In this 1:2:1 podcast, host Paul Costello discusses the new book about PTSD, "The Unspeakable Mind," written by Stanford psychiatrist Shaili Jain.
In this second post in the Taking Depression Seriously series, Sophia Xiao and Randall Stafford examine barriers to accessing mental health care.
Firefighters, lawyers, teachers and other professionals have plenty to teach physicians about avoiding burnout and finding meaning in their work.
This is the first in a series called Taking Depression Seriously, which aims to explain the disease and offer tips for navigating the health care system.
A Stanford researcher explains that genome-wide association studies of psychiatric disorders are far more reliable than older, smaller genetic studies.
New guidelines offer teens and young adults practical tips on how to safely and constructively interact on social media about suicide.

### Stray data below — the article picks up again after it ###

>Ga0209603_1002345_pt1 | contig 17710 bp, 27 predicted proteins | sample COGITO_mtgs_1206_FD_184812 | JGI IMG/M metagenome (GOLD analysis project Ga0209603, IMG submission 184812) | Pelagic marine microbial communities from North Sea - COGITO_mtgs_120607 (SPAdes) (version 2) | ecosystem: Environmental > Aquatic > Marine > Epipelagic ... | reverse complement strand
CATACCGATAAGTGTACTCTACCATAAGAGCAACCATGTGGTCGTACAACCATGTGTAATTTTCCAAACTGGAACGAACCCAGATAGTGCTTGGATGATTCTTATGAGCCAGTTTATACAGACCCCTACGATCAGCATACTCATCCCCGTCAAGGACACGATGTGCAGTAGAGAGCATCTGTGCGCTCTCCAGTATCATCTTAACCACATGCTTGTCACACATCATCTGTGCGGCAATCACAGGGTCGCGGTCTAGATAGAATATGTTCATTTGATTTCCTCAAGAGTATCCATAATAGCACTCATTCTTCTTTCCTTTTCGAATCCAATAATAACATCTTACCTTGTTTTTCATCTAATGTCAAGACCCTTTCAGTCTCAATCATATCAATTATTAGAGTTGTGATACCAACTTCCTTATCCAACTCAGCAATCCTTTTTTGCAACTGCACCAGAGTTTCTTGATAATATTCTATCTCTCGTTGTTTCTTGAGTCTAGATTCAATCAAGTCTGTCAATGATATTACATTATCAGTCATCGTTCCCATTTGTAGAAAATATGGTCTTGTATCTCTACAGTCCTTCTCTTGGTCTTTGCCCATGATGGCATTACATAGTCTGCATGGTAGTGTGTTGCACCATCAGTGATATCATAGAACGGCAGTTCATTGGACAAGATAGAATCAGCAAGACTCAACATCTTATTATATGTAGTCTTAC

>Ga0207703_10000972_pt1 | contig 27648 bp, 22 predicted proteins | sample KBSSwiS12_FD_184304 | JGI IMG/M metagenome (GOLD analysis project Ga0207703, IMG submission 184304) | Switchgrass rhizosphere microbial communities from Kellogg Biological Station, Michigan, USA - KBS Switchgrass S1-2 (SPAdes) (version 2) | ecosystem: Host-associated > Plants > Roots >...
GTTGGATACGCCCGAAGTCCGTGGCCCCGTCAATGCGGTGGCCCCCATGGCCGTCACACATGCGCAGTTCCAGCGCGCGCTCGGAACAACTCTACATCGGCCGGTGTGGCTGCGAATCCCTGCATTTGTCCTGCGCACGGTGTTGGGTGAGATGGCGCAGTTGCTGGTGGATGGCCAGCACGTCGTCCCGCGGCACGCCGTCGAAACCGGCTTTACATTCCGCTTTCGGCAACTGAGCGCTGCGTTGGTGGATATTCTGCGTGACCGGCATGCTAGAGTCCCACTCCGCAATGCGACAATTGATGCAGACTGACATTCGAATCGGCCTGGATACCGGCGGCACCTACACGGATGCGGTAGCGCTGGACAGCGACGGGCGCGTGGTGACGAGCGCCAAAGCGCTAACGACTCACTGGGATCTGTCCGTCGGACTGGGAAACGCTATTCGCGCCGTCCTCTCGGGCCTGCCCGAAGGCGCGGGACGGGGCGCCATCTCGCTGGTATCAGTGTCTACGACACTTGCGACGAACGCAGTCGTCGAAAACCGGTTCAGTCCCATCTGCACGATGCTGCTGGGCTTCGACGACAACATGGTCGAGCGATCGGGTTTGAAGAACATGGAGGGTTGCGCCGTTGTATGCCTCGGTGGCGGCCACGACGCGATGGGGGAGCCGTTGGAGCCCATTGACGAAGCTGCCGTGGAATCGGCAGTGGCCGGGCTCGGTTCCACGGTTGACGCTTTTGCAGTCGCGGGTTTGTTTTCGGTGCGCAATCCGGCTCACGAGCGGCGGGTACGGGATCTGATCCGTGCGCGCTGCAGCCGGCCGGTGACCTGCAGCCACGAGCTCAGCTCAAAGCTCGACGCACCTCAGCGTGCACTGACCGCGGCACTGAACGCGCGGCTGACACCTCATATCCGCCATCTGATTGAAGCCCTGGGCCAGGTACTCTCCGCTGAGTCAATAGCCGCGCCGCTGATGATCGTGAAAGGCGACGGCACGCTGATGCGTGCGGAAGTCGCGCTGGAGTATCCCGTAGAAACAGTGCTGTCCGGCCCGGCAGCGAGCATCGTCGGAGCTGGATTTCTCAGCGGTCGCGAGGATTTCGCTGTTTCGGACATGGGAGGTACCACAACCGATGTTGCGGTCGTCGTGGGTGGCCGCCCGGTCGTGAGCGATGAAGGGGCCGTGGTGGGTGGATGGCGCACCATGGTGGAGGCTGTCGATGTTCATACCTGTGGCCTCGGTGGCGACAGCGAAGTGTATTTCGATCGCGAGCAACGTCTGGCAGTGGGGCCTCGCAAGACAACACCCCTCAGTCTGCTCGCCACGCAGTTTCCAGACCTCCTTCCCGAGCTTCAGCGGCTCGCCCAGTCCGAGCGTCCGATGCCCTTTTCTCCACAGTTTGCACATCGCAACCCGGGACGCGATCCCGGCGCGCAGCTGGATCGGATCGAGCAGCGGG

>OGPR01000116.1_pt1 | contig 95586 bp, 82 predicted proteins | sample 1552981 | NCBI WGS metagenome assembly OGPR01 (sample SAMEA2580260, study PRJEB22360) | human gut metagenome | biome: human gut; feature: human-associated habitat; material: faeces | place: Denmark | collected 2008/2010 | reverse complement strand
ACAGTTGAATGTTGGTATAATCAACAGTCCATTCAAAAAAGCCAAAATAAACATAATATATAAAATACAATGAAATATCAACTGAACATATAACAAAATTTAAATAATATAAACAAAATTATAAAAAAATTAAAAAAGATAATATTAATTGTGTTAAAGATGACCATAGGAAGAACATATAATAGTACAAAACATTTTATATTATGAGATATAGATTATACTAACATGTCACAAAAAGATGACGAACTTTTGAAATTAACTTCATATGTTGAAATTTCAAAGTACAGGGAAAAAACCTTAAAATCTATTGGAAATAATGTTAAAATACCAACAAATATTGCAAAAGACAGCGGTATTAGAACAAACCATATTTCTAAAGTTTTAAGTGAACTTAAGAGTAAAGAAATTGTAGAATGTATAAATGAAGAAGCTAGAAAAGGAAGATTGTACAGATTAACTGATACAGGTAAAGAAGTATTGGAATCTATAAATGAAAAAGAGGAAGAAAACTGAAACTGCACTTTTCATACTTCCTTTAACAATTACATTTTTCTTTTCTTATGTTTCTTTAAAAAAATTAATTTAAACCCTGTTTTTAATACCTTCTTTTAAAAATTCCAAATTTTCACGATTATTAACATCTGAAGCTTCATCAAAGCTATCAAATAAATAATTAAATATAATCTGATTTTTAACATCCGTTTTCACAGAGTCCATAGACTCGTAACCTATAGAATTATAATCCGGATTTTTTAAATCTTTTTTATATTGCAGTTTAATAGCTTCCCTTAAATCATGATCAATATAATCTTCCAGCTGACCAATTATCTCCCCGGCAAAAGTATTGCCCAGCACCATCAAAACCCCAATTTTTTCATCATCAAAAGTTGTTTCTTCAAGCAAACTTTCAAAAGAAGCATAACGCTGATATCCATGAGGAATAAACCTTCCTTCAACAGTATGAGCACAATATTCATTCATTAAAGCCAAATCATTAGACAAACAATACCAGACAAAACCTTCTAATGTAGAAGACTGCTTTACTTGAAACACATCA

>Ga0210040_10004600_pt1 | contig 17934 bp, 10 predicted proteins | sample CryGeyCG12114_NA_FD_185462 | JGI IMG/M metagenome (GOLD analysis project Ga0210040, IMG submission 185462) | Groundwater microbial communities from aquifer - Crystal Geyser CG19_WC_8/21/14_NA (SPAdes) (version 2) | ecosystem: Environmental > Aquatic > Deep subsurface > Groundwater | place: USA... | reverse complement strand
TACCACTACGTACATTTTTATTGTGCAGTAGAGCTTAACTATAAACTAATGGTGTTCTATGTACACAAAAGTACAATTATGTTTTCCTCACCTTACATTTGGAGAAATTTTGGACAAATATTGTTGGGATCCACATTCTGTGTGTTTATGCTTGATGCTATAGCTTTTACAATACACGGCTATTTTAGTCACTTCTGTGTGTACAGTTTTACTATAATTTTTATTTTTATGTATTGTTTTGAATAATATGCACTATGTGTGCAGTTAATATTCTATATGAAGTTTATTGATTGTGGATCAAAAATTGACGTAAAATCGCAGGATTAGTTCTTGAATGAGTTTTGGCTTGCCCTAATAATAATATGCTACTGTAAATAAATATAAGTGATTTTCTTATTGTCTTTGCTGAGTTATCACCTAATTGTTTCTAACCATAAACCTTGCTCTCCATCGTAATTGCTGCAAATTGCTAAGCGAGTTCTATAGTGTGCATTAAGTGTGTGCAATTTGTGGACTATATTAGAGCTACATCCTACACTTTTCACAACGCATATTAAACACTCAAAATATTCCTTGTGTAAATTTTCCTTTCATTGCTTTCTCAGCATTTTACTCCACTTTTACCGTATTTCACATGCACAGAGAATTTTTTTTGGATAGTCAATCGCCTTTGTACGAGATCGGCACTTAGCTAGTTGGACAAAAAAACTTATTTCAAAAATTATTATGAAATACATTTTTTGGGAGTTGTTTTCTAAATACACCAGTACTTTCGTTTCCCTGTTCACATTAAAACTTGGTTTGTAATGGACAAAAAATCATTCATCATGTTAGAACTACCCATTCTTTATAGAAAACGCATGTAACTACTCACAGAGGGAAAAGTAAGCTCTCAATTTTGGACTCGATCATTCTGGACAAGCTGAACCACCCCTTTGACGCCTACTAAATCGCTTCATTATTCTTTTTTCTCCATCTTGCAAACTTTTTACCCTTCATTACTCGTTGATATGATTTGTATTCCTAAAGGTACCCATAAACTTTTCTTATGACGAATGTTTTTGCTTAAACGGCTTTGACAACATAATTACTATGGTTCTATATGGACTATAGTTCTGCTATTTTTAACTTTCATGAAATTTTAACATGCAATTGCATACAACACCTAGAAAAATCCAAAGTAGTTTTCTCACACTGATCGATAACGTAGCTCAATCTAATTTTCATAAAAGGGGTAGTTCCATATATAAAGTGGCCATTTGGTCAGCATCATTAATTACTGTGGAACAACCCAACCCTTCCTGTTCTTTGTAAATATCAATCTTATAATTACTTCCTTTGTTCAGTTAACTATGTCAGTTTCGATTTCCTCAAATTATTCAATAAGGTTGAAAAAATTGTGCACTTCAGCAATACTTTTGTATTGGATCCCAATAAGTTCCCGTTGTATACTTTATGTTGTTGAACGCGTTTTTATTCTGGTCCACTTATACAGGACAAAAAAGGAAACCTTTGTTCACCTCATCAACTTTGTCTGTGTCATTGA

A Stanford psychologist discusses the future of psychiatric artificial intelligence, including the challenges and potential benefits for AI-based mental health assessment.
A Stanford-led study of preschoolers in Pakistan identifies three factors that can help kids develop executive function and resilience.
PTSD patients who do not respond to exposure therapy may have a disruption in a part of the brain known as the ventral attention network.
A Stanford psychiatrist busts pervasive myths and explains key facts about schizophrenia, a chronic disease charactorized by altered thinking.
A Stanford interdisciplinary program provides evidence of the mental health pathology caused by trauma to legal teams prosecuting human rights violators.
Author and psychiatrist Christine Montross discussed her work and read excerpts from her books at a recent event at Stanford.
At a recent Stanford Health Policy Forum, researchers Anne Case and Rebecca Bernert discussed suicide in the United States.
This challenge asks participants to recognize when negative thoughts are occurring and try to diffuse them when they turn worrisome or distracting.
Patients who are taking the most common type of antidepressant may feel more pain when taking certain opioids, Stanford researchers have found.
Stanford psychologist Ian Gotlib is examining how depression develops and working to identify potential opportunities for intervention.